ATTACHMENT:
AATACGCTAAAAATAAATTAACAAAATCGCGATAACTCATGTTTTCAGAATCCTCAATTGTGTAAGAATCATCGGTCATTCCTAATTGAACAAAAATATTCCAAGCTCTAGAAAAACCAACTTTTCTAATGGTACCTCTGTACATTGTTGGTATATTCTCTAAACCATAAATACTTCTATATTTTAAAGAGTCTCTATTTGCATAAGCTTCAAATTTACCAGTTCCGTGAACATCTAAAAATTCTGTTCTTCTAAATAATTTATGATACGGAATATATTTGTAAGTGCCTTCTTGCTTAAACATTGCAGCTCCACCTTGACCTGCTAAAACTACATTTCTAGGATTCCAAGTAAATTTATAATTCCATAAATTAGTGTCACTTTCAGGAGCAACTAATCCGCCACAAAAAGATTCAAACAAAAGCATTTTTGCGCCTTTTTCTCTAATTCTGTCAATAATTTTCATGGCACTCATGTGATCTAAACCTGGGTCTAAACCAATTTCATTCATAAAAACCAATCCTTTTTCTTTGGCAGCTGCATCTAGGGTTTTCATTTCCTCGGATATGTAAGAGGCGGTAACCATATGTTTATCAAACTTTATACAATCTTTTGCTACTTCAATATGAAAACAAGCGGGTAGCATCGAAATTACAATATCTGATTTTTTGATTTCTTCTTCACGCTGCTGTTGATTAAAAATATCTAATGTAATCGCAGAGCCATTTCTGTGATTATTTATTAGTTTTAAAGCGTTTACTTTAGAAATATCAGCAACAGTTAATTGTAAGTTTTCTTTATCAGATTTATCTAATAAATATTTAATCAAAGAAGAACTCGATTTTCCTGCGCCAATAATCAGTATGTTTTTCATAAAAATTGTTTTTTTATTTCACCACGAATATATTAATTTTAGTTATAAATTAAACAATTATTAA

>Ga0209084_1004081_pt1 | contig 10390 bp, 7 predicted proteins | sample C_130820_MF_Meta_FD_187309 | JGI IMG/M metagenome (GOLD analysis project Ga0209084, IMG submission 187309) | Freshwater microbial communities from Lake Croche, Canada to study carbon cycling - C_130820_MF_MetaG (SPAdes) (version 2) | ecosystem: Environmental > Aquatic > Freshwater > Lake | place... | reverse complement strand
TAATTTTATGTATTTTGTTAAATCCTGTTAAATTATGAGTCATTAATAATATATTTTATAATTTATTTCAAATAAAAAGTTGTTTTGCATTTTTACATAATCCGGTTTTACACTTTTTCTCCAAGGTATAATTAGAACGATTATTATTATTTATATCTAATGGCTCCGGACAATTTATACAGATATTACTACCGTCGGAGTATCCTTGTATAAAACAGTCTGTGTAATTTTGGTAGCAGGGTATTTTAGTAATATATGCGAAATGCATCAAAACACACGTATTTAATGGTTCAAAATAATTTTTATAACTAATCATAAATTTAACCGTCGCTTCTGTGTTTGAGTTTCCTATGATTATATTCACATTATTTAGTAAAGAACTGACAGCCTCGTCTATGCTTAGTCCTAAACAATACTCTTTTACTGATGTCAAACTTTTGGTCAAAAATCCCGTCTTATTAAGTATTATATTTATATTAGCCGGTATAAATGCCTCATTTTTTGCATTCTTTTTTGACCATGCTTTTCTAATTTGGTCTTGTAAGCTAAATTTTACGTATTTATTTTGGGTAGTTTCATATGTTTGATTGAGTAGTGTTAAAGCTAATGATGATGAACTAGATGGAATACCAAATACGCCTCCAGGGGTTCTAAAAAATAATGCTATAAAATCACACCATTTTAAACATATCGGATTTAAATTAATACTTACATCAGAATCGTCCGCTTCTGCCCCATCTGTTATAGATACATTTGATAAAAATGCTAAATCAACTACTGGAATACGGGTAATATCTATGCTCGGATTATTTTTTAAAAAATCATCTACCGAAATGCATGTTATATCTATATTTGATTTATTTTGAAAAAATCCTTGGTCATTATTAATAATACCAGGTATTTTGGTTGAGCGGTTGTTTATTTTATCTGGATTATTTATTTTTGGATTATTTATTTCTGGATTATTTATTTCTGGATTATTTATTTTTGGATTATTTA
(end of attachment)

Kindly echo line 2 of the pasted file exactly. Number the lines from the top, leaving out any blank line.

>Ga0209084_1004081_pt1 | contig 10390 bp, 7 predicted proteins | sample C_130820_MF_Meta_FD_187309 | JGI IMG/M metagenome (GOLD analysis project Ga0209084, IMG submission 187309) | Freshwater microbial communities from Lake Croche, Canada to study carbon cycling - C_130820_MF_MetaG (SPAdes) (version 2) | ecosystem: Environmental > Aquatic > Freshwater > Lake | place... | reverse complement strand